For an interim partial solution, I suggest that a sizeable portion of the windfall tax would be better spent on effectively funding undergraduates rather than being used to subsidise employers. For instance, the pounds l,000 charge could simply be dropped. Alternatively, technologically useful degree studies could be exempted from charge while more exotic but less utilitarian subjects could call for a suitable contribution from the student.
If Ann Duncombe (Your Views, Education+, 8 January) had foregone the pleasures of moral indignation long enough to read what I said, she would have seen that I made two points only: the first that it is as hard for comprehensive schools to teach pupils the skills they need in interviews as it is to teach them for entrance examinations, and the second that it is hard to tell from an interview how good students will be at almost any subject, especially one they haven't studied at school. It is only because we try so hard to do justice between one candidate and another that I was complaining in the first place. If we didn't care, there'd be nothing to complain about. I'm sorry if Ms Duncombe's son had a bad time a decade and a half ago, but they don't license her to impute to me views I wouldn't be seen dead with.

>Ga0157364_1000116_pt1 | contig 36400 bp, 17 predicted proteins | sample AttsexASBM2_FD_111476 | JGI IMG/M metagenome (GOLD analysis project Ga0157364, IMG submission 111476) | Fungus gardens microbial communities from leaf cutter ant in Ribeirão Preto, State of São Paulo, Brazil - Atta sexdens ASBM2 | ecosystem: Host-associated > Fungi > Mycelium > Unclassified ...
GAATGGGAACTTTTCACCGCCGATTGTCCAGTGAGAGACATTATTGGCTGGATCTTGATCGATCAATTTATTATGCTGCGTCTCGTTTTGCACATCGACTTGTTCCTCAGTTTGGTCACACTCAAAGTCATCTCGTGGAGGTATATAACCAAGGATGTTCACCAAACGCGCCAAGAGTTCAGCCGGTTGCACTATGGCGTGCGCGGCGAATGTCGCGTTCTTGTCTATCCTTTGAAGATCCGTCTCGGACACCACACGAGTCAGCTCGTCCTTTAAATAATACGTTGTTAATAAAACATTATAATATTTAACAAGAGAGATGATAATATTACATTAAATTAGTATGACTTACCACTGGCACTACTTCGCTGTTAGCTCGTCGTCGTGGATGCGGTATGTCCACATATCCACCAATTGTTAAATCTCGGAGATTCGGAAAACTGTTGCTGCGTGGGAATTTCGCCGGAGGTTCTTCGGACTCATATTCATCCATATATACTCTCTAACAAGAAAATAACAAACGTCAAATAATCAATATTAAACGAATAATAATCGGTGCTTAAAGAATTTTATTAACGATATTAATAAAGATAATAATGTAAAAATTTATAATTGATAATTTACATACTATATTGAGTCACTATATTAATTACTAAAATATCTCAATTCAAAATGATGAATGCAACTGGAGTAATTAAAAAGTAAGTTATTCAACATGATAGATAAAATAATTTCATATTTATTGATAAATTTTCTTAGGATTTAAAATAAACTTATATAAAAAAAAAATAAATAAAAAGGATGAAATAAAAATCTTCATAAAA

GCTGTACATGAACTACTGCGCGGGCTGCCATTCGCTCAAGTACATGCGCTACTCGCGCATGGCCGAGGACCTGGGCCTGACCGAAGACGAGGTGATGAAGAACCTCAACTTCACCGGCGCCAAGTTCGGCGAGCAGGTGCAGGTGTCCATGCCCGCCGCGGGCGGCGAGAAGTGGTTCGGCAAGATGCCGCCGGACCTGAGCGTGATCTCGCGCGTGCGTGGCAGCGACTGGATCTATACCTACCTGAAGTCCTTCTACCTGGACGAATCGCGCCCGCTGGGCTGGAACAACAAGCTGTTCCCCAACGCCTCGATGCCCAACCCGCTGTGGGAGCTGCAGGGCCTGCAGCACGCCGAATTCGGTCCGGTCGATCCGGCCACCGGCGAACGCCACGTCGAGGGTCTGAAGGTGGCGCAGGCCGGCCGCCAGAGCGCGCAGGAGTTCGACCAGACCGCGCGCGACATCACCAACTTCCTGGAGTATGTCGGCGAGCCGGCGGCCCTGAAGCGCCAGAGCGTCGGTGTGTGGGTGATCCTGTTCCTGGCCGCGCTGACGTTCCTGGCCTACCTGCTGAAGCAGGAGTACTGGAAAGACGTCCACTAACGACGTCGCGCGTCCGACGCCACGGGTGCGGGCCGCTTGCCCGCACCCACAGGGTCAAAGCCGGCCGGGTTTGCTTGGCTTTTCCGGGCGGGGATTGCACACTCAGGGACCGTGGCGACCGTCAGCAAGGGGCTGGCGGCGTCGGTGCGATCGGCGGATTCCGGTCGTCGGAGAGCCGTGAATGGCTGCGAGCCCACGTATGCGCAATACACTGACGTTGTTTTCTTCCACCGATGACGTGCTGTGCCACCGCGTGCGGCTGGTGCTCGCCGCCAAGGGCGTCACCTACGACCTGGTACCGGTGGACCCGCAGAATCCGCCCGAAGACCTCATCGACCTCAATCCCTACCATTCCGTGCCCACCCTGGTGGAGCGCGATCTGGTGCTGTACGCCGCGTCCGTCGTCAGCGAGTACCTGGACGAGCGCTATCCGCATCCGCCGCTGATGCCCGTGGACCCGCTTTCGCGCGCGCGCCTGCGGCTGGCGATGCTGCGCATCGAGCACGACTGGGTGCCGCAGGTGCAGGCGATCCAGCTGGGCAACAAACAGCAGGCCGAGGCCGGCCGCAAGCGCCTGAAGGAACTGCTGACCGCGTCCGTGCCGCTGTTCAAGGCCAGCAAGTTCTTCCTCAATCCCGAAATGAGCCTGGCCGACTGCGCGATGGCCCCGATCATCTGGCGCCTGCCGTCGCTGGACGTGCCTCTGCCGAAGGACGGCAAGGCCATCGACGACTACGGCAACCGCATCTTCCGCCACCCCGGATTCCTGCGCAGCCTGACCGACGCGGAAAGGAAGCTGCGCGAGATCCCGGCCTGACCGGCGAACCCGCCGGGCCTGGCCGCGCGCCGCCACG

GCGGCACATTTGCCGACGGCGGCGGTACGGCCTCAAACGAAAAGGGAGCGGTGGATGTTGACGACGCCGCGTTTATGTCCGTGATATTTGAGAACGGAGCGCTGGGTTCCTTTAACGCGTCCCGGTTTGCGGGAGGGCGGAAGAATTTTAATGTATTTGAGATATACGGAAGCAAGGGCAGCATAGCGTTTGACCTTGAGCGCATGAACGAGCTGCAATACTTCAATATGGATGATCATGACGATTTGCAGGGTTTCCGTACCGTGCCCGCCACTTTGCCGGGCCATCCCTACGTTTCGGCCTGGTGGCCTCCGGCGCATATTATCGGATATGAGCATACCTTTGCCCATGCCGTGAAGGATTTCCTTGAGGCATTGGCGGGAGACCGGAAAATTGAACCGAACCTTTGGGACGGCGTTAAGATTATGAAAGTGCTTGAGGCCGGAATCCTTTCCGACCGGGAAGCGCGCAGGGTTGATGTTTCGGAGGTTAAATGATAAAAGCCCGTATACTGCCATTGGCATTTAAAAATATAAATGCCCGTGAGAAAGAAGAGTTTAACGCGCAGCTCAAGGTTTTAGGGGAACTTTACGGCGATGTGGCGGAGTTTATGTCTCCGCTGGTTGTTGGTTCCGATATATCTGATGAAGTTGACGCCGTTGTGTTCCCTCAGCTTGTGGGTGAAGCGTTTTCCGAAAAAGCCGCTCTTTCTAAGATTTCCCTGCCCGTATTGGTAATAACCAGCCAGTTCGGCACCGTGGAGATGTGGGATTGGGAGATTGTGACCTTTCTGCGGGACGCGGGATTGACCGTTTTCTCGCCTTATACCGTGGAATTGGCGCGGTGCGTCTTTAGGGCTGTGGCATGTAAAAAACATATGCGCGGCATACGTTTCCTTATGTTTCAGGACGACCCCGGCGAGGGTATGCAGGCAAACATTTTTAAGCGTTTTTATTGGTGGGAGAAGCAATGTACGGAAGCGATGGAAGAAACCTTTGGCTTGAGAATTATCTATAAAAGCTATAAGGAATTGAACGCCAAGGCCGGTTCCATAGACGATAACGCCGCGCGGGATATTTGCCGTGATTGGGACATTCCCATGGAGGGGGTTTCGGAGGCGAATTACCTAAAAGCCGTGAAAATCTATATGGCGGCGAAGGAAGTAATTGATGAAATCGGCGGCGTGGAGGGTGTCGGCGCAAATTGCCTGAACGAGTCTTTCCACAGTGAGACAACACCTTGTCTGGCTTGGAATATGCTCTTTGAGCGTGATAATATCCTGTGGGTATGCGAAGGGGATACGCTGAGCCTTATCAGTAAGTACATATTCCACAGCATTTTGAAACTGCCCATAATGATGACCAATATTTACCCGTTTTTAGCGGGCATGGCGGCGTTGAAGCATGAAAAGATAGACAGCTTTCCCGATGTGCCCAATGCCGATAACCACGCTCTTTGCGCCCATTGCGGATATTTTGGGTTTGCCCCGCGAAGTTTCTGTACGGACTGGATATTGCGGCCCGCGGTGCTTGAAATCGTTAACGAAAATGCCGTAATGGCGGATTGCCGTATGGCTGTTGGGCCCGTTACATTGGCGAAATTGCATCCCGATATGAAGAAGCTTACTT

Still, I do think that interviews are a poor way of choosing students - written work is a much better guide to their talents. In the case of the young woman in question, I was very far from supposing she wasn't worth a place. What I said, and what I meant, was that I couldn't tell on the strength of the interview whether she'd make a good philosopher. Her written work was excellent; she is obviously a young woman of great energy and intelligence; we have offered her a place, and if she gets the grades we have asked her for, she will come here in due course. And I shall be extremely pleased. If she had not got in, however, as three out of four applicants did not, she, like them, would have flourished somewhere else - a reason for some cheerfulness rather than an outbreak of "yah, boo, sucks".
New College, Oxford
I think the attitudes of some primary school teachers towards the gender of their pupils needs some attention. The year six boys, of whom my son is one, at our local small school have been doing a "tell off count".
The result for the first three days of term is; boys 44, girls 1. The boys have long since given up trying to please.
If we want to improve the academic performance of boys in the immediate future ,one thing that needs to be done urgently is to postpone the forthcoming World Cup for a month or two, as it is currently scheduled to coincide with the next exam period.
No wonder boys don't stand a chance!
Bruce Lloyd, London